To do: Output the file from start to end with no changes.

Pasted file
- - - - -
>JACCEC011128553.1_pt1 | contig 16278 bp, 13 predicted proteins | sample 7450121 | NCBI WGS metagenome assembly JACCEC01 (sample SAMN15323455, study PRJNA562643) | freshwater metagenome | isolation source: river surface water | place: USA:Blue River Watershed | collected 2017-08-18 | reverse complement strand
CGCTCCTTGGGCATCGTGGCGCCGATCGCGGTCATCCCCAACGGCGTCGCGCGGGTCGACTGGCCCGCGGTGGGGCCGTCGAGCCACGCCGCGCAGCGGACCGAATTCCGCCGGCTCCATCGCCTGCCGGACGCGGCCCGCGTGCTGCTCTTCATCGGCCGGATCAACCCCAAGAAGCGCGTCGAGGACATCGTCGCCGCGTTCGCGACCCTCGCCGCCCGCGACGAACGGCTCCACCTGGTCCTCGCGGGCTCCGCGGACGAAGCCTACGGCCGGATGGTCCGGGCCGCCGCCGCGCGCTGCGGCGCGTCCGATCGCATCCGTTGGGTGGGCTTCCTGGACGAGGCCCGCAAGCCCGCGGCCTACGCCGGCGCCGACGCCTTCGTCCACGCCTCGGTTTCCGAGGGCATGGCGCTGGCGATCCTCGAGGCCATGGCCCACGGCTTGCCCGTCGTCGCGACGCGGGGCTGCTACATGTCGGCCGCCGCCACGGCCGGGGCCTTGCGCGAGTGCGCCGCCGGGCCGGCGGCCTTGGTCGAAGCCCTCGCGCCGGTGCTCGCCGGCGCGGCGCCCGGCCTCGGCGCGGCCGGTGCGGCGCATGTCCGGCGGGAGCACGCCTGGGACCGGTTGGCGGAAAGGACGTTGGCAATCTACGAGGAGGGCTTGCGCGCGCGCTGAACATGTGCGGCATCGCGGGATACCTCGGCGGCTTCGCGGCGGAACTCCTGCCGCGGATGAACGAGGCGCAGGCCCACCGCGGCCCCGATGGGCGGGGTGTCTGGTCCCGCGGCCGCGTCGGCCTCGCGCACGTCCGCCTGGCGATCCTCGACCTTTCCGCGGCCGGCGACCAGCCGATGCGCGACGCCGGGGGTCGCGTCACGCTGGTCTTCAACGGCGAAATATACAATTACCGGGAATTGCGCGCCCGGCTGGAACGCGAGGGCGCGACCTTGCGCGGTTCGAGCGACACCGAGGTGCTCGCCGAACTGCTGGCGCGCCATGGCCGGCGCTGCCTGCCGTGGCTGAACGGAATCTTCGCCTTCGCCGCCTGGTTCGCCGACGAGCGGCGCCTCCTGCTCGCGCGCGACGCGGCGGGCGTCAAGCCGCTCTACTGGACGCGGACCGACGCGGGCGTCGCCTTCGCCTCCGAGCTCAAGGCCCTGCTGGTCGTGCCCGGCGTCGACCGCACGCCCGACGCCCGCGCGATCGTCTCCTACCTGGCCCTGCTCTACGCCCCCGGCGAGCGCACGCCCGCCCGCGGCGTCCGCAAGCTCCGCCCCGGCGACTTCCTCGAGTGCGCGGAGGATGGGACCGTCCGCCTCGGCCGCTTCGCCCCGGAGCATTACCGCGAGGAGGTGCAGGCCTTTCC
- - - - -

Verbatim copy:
>JACCEC011128553.1_pt1 | contig 16278 bp, 13 predicted proteins | sample 7450121 | NCBI WGS metagenome assembly JACCEC01 (sample SAMN15323455, study PRJNA562643) | freshwater metagenome | isolation source: river surface water | place: USA:Blue River Watershed | collected 2017-08-18 | reverse complement strand
CGCTCCTTGGGCATCGTGGCGCCGATCGCGGTCATCCCCAACGGCGTCGCGCGGGTCGACTGGCCCGCGGTGGGGCCGTCGAGCCACGCCGCGCAGCGGACCGAATTCCGCCGGCTCCATCGCCTGCCGGACGCGGCCCGCGTGCTGCTCTTCATCGGCCGGATCAACCCCAAGAAGCGCGTCGAGGACATCGTCGCCGCGTTCGCGACCCTCGCCGCCCGCGACGAACGGCTCCACCTGGTCCTCGCGGGCTCCGCGGACGAAGCCTACGGCCGGATGGTCCGGGCCGCCGCCGCGCGCTGCGGCGCGTCCGATCGCATCCGTTGGGTGGGCTTCCTGGACGAGGCCCGCAAGCCCGCGGCCTACGCCGGCGCCGACGCCTTCGTCCACGCCTCGGTTTCCGAGGGCATGGCGCTGGCGATCCTCGAGGCCATGGCCCACGGCTTGCCCGTCGTCGCGACGCGGGGCTGCTACATGTCGGCCGCCGCCACGGCCGGGGCCTTGCGCGAGTGCGCCGCCGGGCCGGCGGCCTTGGTCGAAGCCCTCGCGCCGGTGCTCGCCGGCGCGGCGCCCGGCCTCGGCGCGGCCGGTGCGGCGCATGTCCGGCGGGAGCACGCCTGGGACCGGTTGGCGGAAAGGACGTTGGCAATCTACGAGGAGGGCTTGCGCGCGCGCTGAACATGTGCGGCATCGCGGGATACCTCGGCGGCTTCGCGGCGGAACTCCTGCCGCGGATGAACGAGGCGCAGGCCCACCGCGGCCCCGATGGGCGGGGTGTCTGGTCCCGCGGCCGCGTCGGCCTCGCGCACGTCCGCCTGGCGATCCTCGACCTTTCCGCGGCCGGCGACCAGCCGATGCGCGACGCCGGGGGTCGCGTCACGCTGGTCTTCAACGGCGAAATATACAATTACCGGGAATTGCGCGCCCGGCTGGAACGCGAGGGCGCGACCTTGCGCGGTTCGAGCGACACCGAGGTGCTCGCCGAACTGCTGGCGCGCCATGGCCGGCGCTGCCTGCCGTGGCTGAACGGAATCTTCGCCTTCGCCGCCTGGTTCGCCGACGAGCGGCGCCTCCTGCTCGCGCGCGACGCGGCGGGCGTCAAGCCGCTCTACTGGACGCGGACCGACGCGGGCGTCGCCTTCGCCTCCGAGCTCAAGGCCCTGCTGGTCGTGCCCGGCGTCGACCGCACGCCCGACGCCCGCGCGATCGTCTCCTACCTGGCCCTGCTCTACGCCCCCGGCGAGCGCACGCCCGCCCGCGGCGTCCGCAAGCTCCGCCCCGGCGACTTCCTCGAGTGCGCGGAGGATGGGACCGTCCGCCTCGGCCGCTTCGCCCCGGAGCATTACCGCGAGGAGGTGCAGGCCTTTCC